Chinese E-Commerce Giant Alibaba Opts for U.S. IPO


Chinese e-commerce giant¬†Alibaba Group Holding Ltd.¬†announced Sunday that it has started the process of becoming a publicly traded company in the United States. According to a company blog post, Alibaba intends to enter the American market in order to become a “more global company.”

It’s estimated that Alibaba’s initial public offering could generate more than the $16 billion that social media titan Facebook Inc.¬†(NASDAQ:FB) raised in its much-hyped initial public offering almost two years ago. If so, Alibaba’s IPO would be the biggest ever, and according to the New York Times, analysts are estimating that the company could garner a valuation of more than $130 billion.

The company is currently in discussions with more than six banks for lead underwriting roles: Credit Suisse, Citigroup, Deutsche Bank, Goldman Sachs Group, J.P. Morgan, and Morgan Stanley. Most of the six banks included in discussions will likely win the role of joint global coordinator, sources told Reuters.

The U.S. IPO of Alibaba will reportedly make the company’s founders incredibly wealthy, including founder and former English teacher Jack Ma, who began Alibaba as a startup running out of his apartment. The listing will likewise bode well for the six banks involved in the underwriting. Reuters reports that the deal is estimated to yield $260 million in underwriting fees, assuming a 1.75 percent commission.

Alibaba is a unique e-commerce company; in the U.S., there currently isn’t anything quite like it. The New York Times reports that Alibaba is “part eBay, part Google and part PayPal.” Reuters added that Alibaba currently handles more goods than eBay and combined. Alibaba’s mission, according to the company’s website, is “to make it easy to buy and sell anywhere in the world.”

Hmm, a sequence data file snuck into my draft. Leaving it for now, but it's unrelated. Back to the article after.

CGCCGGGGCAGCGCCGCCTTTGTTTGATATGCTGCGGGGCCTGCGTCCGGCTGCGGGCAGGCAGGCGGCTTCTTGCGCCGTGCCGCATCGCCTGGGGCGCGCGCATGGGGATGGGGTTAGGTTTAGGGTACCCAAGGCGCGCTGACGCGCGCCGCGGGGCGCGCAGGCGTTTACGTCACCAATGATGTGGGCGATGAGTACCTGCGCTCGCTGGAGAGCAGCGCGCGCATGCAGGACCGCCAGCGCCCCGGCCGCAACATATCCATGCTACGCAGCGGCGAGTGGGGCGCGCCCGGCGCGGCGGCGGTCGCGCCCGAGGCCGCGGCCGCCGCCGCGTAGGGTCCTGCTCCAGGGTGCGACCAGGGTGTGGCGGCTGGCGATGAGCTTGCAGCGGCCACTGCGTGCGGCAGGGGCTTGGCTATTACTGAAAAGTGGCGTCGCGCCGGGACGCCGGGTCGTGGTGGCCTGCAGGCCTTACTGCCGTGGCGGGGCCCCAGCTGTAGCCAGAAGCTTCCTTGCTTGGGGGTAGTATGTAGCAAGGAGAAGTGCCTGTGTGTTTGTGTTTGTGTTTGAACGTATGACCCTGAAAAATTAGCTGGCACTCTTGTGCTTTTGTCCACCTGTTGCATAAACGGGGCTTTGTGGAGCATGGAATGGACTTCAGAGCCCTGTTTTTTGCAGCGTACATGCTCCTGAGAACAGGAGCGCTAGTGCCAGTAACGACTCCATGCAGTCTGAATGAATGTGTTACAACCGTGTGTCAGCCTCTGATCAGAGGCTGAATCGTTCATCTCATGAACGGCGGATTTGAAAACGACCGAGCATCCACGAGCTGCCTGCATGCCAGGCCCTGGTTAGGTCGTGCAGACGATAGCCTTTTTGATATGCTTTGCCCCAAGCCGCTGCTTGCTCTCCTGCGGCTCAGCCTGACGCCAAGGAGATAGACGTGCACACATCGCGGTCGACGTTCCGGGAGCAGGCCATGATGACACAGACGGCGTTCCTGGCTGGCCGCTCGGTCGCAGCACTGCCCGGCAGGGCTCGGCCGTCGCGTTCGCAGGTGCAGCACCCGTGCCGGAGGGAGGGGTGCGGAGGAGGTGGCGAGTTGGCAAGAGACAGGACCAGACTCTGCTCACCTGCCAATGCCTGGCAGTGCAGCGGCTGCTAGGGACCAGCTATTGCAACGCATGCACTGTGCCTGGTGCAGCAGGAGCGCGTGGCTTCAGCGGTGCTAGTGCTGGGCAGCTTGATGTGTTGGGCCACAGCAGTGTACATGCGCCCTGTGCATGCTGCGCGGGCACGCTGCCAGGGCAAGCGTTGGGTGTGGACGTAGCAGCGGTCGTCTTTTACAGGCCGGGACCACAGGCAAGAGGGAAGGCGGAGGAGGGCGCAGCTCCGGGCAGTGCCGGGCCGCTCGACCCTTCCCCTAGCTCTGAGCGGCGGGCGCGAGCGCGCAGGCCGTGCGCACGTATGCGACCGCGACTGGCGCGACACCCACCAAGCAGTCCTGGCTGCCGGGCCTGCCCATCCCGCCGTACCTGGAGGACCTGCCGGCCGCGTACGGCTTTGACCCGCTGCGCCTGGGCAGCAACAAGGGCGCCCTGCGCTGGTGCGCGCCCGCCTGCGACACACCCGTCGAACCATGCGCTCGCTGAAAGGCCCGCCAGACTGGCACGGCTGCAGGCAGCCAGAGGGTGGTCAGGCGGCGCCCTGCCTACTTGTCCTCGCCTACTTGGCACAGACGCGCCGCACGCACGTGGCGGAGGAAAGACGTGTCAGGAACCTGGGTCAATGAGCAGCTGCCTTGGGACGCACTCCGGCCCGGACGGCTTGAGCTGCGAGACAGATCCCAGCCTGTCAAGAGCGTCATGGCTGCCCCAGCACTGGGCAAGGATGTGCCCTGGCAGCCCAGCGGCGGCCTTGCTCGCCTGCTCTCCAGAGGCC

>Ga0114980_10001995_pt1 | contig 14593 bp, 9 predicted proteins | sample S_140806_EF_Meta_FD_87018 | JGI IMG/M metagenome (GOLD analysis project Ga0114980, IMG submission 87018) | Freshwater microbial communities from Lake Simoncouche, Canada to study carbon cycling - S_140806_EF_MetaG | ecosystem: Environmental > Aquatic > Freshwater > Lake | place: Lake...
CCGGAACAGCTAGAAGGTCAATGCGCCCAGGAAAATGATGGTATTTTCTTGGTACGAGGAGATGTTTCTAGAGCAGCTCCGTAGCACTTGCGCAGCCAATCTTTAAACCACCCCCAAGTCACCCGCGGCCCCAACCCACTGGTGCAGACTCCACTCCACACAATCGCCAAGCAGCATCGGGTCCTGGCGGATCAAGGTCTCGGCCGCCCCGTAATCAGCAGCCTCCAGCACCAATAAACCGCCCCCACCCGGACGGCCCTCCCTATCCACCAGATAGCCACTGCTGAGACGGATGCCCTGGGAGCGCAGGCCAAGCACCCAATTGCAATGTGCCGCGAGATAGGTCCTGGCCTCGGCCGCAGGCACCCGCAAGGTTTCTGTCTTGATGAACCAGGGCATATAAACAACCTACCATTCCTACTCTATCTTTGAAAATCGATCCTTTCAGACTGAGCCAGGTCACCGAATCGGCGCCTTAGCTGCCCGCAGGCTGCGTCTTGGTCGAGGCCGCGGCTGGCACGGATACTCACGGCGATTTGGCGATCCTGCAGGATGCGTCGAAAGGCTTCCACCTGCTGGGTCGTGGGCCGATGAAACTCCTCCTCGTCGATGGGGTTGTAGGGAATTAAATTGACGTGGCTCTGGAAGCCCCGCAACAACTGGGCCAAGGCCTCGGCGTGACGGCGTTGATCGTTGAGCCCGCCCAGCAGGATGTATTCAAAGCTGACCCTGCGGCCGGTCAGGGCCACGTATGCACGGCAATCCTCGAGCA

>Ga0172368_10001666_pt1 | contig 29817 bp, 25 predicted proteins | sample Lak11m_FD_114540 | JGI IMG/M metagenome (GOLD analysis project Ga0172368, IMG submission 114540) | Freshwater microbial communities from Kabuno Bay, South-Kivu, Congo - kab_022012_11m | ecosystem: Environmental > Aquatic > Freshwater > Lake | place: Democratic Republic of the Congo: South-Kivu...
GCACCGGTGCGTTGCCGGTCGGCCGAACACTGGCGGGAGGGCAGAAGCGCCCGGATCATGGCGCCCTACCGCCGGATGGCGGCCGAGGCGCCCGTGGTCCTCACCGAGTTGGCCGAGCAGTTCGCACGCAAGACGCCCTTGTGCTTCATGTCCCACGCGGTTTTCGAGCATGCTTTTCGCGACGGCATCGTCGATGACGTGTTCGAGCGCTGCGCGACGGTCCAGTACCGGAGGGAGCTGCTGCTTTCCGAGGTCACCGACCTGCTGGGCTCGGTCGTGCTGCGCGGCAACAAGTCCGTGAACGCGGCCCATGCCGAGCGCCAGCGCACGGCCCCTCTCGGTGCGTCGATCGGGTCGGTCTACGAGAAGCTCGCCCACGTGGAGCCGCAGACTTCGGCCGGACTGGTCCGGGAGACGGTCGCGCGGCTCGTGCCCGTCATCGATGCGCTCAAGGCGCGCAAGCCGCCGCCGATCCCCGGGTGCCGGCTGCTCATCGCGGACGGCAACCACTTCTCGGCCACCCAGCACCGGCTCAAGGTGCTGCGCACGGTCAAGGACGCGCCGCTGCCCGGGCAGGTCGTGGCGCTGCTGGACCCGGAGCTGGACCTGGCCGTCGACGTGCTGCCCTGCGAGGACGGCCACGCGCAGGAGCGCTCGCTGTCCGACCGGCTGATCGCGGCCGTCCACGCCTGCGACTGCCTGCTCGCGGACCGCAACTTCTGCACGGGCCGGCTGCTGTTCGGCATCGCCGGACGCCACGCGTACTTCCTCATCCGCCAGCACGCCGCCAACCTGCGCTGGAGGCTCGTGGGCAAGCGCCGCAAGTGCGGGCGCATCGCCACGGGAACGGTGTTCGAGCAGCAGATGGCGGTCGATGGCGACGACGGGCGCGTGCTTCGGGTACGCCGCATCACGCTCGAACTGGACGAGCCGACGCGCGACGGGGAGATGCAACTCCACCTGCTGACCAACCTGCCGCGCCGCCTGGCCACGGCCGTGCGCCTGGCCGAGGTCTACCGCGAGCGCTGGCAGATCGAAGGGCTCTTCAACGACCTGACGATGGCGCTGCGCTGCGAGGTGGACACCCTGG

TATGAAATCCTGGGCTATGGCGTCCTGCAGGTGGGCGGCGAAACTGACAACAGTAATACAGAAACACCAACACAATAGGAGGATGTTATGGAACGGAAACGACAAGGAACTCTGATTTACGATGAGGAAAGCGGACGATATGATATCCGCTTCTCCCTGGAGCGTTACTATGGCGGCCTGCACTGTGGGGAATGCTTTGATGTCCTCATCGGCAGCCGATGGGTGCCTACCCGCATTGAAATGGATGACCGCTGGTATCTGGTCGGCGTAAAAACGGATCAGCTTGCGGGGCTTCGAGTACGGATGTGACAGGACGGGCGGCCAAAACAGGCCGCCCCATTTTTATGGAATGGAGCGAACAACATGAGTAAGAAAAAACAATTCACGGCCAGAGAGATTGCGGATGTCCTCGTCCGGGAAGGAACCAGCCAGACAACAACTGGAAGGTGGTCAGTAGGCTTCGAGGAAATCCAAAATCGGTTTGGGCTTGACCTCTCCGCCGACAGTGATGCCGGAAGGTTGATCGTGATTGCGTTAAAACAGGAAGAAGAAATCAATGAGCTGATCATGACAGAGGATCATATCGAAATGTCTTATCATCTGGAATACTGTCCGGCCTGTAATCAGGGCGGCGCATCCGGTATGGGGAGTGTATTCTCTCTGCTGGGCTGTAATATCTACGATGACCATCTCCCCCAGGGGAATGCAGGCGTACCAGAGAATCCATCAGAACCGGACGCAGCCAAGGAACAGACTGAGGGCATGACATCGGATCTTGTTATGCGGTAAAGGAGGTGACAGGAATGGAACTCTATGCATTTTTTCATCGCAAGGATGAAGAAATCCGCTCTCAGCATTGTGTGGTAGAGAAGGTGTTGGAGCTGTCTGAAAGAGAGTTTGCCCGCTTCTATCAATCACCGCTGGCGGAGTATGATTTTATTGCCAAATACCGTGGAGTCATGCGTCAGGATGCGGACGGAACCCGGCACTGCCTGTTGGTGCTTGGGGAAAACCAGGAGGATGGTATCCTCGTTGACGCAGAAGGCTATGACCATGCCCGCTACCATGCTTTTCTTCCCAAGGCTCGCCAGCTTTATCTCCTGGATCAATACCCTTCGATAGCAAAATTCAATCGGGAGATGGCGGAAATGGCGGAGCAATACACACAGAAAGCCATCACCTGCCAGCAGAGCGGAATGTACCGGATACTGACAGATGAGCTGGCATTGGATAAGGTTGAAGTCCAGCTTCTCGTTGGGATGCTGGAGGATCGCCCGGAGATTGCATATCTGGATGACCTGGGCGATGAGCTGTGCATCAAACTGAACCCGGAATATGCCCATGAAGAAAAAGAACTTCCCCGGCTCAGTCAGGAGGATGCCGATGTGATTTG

Alibaba Holding began in 1999 as a Chinese shopping site, but it has since spawned a number of different Internet businesses: “Since its inception, it has developed leading businesses in consumer e-commerce, online payment, business-to-business marketplaces, and cloud computing,” the company’s website reads. The company currently controls approximately 80 percent of China’s e-commerce.

Alibaba’s decision to go public in the United States is a bit of snub to the Hong Kong stock exchange, which was initially the company’s preferred locale for an IPO. The Hong Kong stock exchange took issue with the company’s partnership structure, in which the firm’s top executives maintain control of the board though they own a minority of shares overall, comprising just 10 percent of the company. This violates a Hong Kong stock exchange rule that prohibits any arrangement that gives shareholders more than one vote per share.

“We wish to thank those in Hong Kong who have supported Alibaba Group,” the company said in its blog post. “We respect the viewpoints and policies of Hong Kong and will continue to pay close attention to and support the process of innovation and development of Hong Kong.”

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